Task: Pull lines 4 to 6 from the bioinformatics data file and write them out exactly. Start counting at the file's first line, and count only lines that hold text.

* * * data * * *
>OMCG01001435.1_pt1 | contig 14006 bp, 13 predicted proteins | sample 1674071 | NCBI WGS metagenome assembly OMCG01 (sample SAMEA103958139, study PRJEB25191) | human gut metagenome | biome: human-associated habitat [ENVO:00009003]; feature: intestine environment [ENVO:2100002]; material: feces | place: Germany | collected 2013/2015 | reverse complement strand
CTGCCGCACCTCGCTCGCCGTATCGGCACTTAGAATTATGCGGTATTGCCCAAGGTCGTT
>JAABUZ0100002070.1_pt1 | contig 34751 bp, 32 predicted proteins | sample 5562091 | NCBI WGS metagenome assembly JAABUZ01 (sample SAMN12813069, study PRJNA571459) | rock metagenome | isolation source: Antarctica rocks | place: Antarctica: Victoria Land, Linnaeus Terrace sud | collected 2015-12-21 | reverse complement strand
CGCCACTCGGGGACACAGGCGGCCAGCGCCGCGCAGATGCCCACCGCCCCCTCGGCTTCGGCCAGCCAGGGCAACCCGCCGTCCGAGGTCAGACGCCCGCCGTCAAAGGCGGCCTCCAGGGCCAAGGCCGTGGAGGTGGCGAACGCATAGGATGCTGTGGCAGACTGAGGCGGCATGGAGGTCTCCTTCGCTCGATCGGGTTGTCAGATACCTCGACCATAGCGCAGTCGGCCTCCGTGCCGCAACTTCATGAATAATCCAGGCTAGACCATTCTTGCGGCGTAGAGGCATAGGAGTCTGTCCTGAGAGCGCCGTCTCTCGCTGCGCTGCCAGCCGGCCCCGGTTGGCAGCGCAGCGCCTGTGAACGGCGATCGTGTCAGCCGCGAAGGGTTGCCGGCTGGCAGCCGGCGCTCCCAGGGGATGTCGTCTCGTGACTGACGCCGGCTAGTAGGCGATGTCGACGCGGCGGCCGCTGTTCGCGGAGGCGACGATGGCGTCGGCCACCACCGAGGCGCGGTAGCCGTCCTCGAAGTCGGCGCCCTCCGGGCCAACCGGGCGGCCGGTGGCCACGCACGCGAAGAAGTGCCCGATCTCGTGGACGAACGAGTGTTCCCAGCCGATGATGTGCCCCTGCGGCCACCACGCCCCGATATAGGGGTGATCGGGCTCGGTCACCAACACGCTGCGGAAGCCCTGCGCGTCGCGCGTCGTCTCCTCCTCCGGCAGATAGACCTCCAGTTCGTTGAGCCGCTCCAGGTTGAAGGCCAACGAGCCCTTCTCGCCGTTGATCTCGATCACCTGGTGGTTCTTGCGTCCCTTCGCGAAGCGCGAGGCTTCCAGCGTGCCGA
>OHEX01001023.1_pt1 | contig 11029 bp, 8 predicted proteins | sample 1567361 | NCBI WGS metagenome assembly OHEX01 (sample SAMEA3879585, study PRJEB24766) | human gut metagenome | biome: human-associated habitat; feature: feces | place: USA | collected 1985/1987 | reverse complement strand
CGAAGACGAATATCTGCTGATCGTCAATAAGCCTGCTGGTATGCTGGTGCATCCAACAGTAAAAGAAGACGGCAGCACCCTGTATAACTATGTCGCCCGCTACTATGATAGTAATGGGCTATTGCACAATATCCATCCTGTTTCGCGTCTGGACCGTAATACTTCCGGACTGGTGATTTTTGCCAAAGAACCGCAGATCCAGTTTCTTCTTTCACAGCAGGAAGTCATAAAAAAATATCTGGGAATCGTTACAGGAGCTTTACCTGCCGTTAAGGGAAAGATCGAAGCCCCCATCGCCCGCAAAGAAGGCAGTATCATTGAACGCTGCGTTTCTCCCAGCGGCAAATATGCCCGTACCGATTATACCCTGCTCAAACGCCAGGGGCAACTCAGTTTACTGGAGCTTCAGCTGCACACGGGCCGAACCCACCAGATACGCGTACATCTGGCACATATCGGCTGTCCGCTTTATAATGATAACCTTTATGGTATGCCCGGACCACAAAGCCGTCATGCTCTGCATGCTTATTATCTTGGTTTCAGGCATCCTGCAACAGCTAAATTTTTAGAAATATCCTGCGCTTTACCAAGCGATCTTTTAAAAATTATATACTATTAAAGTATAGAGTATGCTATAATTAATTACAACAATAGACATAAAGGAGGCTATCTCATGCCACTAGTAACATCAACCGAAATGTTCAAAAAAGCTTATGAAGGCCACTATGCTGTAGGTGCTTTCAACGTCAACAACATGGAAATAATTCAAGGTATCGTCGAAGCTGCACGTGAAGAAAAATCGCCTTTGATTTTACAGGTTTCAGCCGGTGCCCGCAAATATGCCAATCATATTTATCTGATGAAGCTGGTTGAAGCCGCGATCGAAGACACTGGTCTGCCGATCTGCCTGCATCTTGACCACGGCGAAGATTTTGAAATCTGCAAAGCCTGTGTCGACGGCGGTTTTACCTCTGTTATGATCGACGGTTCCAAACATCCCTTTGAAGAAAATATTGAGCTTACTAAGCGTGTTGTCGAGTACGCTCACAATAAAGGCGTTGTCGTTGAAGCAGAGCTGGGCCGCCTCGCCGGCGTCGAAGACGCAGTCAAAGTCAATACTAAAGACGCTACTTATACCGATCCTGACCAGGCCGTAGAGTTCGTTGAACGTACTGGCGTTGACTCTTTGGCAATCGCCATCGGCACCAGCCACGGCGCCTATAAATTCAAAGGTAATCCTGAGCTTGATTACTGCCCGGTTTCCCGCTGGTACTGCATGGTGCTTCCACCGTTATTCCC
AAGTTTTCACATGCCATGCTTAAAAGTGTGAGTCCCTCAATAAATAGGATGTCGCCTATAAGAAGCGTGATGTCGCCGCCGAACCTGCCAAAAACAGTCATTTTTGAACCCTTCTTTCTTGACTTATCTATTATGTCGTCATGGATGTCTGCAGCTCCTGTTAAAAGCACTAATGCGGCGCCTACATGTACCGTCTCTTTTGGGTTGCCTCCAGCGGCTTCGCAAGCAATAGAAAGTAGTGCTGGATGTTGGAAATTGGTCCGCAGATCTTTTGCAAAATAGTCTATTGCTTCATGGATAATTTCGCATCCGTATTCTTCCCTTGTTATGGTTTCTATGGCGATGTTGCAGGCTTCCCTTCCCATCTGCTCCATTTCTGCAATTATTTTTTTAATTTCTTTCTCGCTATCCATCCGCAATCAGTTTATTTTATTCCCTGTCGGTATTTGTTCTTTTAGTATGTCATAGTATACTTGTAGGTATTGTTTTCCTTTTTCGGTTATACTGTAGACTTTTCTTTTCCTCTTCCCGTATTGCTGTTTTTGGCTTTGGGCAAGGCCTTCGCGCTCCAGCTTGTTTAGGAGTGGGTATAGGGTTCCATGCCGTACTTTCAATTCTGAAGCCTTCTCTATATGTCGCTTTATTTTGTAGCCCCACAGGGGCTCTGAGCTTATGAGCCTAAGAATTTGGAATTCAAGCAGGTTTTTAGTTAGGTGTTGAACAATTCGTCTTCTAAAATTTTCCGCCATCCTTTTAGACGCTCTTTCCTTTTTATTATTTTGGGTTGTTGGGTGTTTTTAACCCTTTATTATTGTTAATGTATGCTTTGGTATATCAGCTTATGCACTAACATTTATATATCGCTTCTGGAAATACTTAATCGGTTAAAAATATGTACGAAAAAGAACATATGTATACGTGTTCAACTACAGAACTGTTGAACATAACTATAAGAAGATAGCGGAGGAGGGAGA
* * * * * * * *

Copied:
CGCCACTCGGGGACACAGGCGGCCAGCGCCGCGCAGATGCCCACCGCCCCCTCGGCTTCGGCCAGCCAGGGCAACCCGCCGTCCGAGGTCAGACGCCCGCCGTCAAAGGCGGCCTCCAGGGCCAAGGCCGTGGAGGTGGCGAACGCATAGGATGCTGTGGCAGACTGAGGCGGCATGGAGGTCTCCTTCGCTCGATCGGGTTGTCAGATACCTCGACCATAGCGCAGTCGGCCTCCGTGCCGCAACTTCATGAATAATCCAGGCTAGACCATTCTTGCGGCGTAGAGGCATAGGAGTCTGTCCTGAGAGCGCCGTCTCTCGCTGCGCTGCCAGCCGGCCCCGGTTGGCAGCGCAGCGCCTGTGAACGGCGATCGTGTCAGCCGCGAAGGGTTGCCGGCTGGCAGCCGGCGCTCCCAGGGGATGTCGTCTCGTGACTGACGCCGGCTAGTAGGCGATGTCGACGCGGCGGCCGCTGTTCGCGGAGGCGACGATGGCGTCGGCCACCACCGAGGCGCGGTAGCCGTCCTCGAAGTCGGCGCCCTCCGGGCCAACCGGGCGGCCGGTGGCCACGCACGCGAAGAAGTGCCCGATCTCGTGGACGAACGAGTGTTCCCAGCCGATGATGTGCCCCTGCGGCCACCACGCCCCGATATAGGGGTGATCGGGCTCGGTCACCAACACGCTGCGGAAGCCCTGCGCGTCGCGCGTCGTCTCCTCCTCCGGCAGATAGACCTCCAGTTCGTTGAGCCGCTCCAGGTTGAAGGCCAACGAGCCCTTCTCGCCGTTGATCTCGATCACCTGGTGGTTCTTGCGTCCCTTCGCGAAGCGCGAGGCTTCCAGCGTGCCGA
>OHEX01001023.1_pt1 | contig 11029 bp, 8 predicted proteins | sample 1567361 | NCBI WGS metagenome assembly OHEX01 (sample SAMEA3879585, study PRJEB24766) | human gut metagenome | biome: human-associated habitat; feature: feces | place: USA | collected 1985/1987 | reverse complement strand
CGAAGACGAATATCTGCTGATCGTCAATAAGCCTGCTGGTATGCTGGTGCATCCAACAGTAAAAGAAGACGGCAGCACCCTGTATAACTATGTCGCCCGCTACTATGATAGTAATGGGCTATTGCACAATATCCATCCTGTTTCGCGTCTGGACCGTAATACTTCCGGACTGGTGATTTTTGCCAAAGAACCGCAGATCCAGTTTCTTCTTTCACAGCAGGAAGTCATAAAAAAATATCTGGGAATCGTTACAGGAGCTTTACCTGCCGTTAAGGGAAAGATCGAAGCCCCCATCGCCCGCAAAGAAGGCAGTATCATTGAACGCTGCGTTTCTCCCAGCGGCAAATATGCCCGTACCGATTATACCCTGCTCAAACGCCAGGGGCAACTCAGTTTACTGGAGCTTCAGCTGCACACGGGCCGAACCCACCAGATACGCGTACATCTGGCACATATCGGCTGTCCGCTTTATAATGATAACCTTTATGGTATGCCCGGACCACAAAGCCGTCATGCTCTGCATGCTTATTATCTTGGTTTCAGGCATCCTGCAACAGCTAAATTTTTAGAAATATCCTGCGCTTTACCAAGCGATCTTTTAAAAATTATATACTATTAAAGTATAGAGTATGCTATAATTAATTACAACAATAGACATAAAGGAGGCTATCTCATGCCACTAGTAACATCAACCGAAATGTTCAAAAAAGCTTATGAAGGCCACTATGCTGTAGGTGCTTTCAACGTCAACAACATGGAAATAATTCAAGGTATCGTCGAAGCTGCACGTGAAGAAAAATCGCCTTTGATTTTACAGGTTTCAGCCGGTGCCCGCAAATATGCCAATCATATTTATCTGATGAAGCTGGTTGAAGCCGCGATCGAAGACACTGGTCTGCCGATCTGCCTGCATCTTGACCACGGCGAAGATTTTGAAATCTGCAAAGCCTGTGTCGACGGCGGTTTTACCTCTGTTATGATCGACGGTTCCAAACATCCCTTTGAAGAAAATATTGAGCTTACTAAGCGTGTTGTCGAGTACGCTCACAATAAAGGCGTTGTCGTTGAAGCAGAGCTGGGCCGCCTCGCCGGCGTCGAAGACGCAGTCAAAGTCAATACTAAAGACGCTACTTATACCGATCCTGACCAGGCCGTAGAGTTCGTTGAACGTACTGGCGTTGACTCTTTGGCAATCGCCATCGGCACCAGCCACGGCGCCTATAAATTCAAAGGTAATCCTGAGCTTGATTACTGCCCGGTTTCCCGCTGGTACTGCATGGTGCTTCCACCGTTATTCCC